Brock Osweiler Traded

The NFL league year started yesterday, March 9th, and that was covered up by the shocking news between the Houston Texans and Cleveland Browns.  The Houston Texans offloaded the Brock Osweiler contract to the Cleveland Browns in a rare NBA style salary dump transaction.  There are many angles to this NFL transaction; but let’s examine the consequences towards the salary cap.

 Brock Osweiler Contract

Osweiler was scheduled to count $19 million against the salary cap for the 2017 league year.  This consisted of a fully guaranteed $16 million salary and $3 million signing bonus proration.  With the trade to Cleveland the $16 million salary transfers to Cleveland who is now solely responsible to pay it.  There was $9 million in remaining signing bonus proration which now accelerates into the 2017 salary cap.  Brock will have received $21 million from the Texans for 1 year of service.

Initial $19m charge – $9m dead money charge = $10 million in salary cap savings.

Thoughts (subject to change as I ponder this move in the coming weeks)

One thing that gets lost in all of this is the Texans eliminating $16 million in cash.  Think about that…$16 million.  Yes I know this is a billion dollar team, but $16 million is a huge chunk of cash to avoid having to pay.  That money was sitting in escrow on a payment schedule for the 2017 season for Brock Osweiler.  Now it is available to use for other player signings.

The Texans sent their 2018 second round draft pick to Cleveland.  That pick could range anywhere from #33 to #64.  Also the Texans received the #142 (4th) from Cleveland and sent their #188 pick (6th) to Cleveland for the 2017 draft.  To summarize the Texans gave up a future second round draft pick but moved up 46 spots in the draft, to save $16 million in cash and $10 million in cap.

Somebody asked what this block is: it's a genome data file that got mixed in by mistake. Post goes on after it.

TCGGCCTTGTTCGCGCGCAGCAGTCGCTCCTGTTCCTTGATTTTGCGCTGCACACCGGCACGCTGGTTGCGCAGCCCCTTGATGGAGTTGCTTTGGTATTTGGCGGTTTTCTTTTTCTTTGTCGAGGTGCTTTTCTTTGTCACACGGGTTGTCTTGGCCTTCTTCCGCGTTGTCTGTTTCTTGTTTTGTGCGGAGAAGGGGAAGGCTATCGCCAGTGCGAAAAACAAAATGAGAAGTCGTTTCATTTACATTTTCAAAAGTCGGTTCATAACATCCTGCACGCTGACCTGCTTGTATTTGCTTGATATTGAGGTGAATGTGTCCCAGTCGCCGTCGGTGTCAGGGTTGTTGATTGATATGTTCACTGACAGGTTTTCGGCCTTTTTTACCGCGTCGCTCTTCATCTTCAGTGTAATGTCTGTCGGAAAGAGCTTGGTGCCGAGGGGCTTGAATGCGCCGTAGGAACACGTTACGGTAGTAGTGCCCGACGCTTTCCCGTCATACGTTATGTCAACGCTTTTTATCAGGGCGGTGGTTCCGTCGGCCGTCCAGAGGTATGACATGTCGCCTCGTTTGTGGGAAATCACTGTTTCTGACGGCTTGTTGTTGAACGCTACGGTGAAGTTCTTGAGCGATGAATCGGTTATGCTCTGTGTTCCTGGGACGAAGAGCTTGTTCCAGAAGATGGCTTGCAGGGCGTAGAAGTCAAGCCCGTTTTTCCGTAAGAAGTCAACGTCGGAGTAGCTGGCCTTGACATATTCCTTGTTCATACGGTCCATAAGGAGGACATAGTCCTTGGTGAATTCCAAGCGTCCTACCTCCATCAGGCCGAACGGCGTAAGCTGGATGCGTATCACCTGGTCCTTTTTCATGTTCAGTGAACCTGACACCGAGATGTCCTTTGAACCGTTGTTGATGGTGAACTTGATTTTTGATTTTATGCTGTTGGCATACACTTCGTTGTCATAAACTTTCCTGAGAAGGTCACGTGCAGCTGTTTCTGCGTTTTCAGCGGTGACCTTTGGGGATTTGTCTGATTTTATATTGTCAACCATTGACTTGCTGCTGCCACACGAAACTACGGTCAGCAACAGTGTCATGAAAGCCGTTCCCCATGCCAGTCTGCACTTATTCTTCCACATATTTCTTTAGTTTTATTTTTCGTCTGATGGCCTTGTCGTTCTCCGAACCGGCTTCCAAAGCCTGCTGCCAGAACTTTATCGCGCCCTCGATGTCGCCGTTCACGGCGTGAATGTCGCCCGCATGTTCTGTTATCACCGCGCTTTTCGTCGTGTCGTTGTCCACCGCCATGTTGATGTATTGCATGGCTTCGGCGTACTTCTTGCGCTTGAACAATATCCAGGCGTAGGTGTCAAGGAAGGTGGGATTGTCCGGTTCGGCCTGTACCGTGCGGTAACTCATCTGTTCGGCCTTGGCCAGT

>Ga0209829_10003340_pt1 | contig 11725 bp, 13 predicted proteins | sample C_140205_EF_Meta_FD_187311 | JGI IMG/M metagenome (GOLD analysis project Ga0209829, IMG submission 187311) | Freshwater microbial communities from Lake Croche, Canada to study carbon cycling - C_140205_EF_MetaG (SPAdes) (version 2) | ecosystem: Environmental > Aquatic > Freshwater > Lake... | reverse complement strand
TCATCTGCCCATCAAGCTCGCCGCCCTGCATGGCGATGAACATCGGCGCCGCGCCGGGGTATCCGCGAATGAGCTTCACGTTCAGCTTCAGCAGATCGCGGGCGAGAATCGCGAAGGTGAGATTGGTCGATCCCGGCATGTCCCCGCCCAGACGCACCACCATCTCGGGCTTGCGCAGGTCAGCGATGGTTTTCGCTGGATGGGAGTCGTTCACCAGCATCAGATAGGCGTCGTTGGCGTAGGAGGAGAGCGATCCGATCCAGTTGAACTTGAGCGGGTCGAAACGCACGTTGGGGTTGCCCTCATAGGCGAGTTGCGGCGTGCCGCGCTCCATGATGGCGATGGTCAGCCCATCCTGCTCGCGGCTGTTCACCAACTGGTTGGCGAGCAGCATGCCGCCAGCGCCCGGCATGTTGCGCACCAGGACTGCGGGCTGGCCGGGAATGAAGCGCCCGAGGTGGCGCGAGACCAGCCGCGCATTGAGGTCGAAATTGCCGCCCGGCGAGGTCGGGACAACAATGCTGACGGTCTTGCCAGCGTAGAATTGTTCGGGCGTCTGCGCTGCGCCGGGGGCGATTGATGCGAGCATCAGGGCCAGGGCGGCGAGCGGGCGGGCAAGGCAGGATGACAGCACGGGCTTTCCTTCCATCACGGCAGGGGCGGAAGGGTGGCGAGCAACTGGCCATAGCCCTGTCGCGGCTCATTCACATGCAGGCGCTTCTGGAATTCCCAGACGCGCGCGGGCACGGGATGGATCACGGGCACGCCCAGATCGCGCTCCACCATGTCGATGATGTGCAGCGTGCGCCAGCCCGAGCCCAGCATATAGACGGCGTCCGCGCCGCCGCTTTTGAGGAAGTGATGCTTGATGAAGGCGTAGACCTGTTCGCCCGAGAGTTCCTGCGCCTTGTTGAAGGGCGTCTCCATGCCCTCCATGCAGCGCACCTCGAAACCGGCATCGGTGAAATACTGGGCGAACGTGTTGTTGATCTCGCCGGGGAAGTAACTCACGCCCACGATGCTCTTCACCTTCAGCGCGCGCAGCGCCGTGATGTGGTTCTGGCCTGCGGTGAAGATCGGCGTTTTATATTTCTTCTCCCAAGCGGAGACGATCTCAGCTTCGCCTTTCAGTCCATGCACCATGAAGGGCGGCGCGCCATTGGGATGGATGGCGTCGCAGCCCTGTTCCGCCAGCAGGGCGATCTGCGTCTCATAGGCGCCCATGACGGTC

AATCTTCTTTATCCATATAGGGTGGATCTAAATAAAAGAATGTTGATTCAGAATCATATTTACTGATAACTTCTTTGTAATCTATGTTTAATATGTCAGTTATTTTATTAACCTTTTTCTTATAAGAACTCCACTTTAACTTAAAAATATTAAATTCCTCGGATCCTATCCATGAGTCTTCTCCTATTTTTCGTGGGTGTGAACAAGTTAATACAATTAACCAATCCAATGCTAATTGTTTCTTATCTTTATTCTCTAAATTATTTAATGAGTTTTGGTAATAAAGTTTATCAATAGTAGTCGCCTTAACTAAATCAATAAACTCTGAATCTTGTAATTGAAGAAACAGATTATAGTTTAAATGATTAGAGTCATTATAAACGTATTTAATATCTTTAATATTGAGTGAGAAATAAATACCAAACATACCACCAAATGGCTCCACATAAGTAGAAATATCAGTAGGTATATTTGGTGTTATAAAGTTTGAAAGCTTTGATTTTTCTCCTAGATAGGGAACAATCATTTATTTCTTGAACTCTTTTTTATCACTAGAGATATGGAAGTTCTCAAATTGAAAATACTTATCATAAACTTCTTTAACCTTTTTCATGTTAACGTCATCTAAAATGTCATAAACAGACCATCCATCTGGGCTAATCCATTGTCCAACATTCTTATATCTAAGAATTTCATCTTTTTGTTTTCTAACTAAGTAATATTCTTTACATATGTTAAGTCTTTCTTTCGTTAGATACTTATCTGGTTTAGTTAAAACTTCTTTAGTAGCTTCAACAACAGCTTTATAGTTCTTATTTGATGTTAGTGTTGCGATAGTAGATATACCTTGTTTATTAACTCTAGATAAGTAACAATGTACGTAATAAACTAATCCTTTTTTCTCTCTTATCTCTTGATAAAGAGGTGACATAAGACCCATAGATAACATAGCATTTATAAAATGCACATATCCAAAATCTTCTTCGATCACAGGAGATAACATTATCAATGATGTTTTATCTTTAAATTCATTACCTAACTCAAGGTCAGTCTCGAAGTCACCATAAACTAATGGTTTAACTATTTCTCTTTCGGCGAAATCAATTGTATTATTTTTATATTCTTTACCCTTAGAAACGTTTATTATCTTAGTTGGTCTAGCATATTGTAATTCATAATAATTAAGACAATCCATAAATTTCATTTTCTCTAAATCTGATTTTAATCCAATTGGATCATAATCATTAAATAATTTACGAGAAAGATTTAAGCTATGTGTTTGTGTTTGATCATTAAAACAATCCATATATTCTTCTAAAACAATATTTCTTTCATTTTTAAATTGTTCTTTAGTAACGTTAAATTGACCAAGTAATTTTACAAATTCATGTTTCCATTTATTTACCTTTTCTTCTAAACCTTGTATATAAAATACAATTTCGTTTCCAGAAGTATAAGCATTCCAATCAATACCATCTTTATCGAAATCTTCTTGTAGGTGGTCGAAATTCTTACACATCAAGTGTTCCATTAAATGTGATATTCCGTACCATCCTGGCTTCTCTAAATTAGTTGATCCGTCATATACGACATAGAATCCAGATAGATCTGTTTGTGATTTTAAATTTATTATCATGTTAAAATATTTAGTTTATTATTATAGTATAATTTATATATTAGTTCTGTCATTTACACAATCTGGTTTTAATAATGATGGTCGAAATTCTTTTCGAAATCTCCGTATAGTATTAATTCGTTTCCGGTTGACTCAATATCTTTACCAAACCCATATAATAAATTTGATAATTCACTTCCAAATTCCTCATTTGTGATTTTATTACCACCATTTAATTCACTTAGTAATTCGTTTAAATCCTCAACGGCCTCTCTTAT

Is $16 million the true cost of a second round draft pick?  I don’t think we can answer that just yet.  I had briefly spoke to a few trusted people back in January concerning this subject.  I asked the question…what kind of draft compensation would the Texans need to offer to unload the Osweiler contract?  The common answer was “no clue”.  But after further discussions with Chase at Football Perspective we both felt that it would take a first round draft selection to pull this off.

Reports have Cleveland looking to trade the Osweiler contract again to gather more draft picks, and if that does not happen they will release Osweiler outright.  Cleveland is looking to take on $8 million of the $16 million guaranteed salary (via bonus conversion) in exchange for a 3rd round draft pick; Cleveland would also include one of their late round draft picks.  Essentially Cleveland is looking to pay $8 million for a third round pick.

If that were to happen Cleveland would have only spent $8 million for a second round pick and a third round pick.  However I don’t think Cleveland will be able to move Osweiler contract again for a third round draft pick.

Why didn’t the Texans do a salary conversion to trade a lower draft pick?  I don’t think Cleveland was interested in anything below a second round draft pick.  The only way this was going to work for Cleveland was to include the second round draft pick.  And to be honest I am not sure the Texans would have taken on $8 million in salary for a third or fourth round pick.

In the end I feel this is a win win for both sides involved.  Cleveland received their valued draft asset.  Houston eliminated a bad decision, saved $16 million in cash and $10 million in cap.

I feel it is worth noting how quickly the Texans moved on Osweiler.  The initial signing was penned as a two year deal with two more “we’ll see” years, totaling 4 years.  All offseason my thought on Osweiler was either trade or retain…release didn’t make sense for 2017.  The Texans recognized this was a mistake, and paid the price to eliminate that mistake.  $21 million dollars later along with a future second draft pick sized mistake.  This does give me continued hope for the team going forward.  Not only did they make a big move to bring in a QB in 2016, as well as other players…they were quick to move on from player when it wasn’t working.  The Texans have never been a team that won’t spend for players.  This is another example of that, and how the team will continue to work to find their franchise quarterback and churn the roster for improvement.

The next phase of this exercise is what will the Texans do with the newly available cash and cap?  Stay tuned…

Troy

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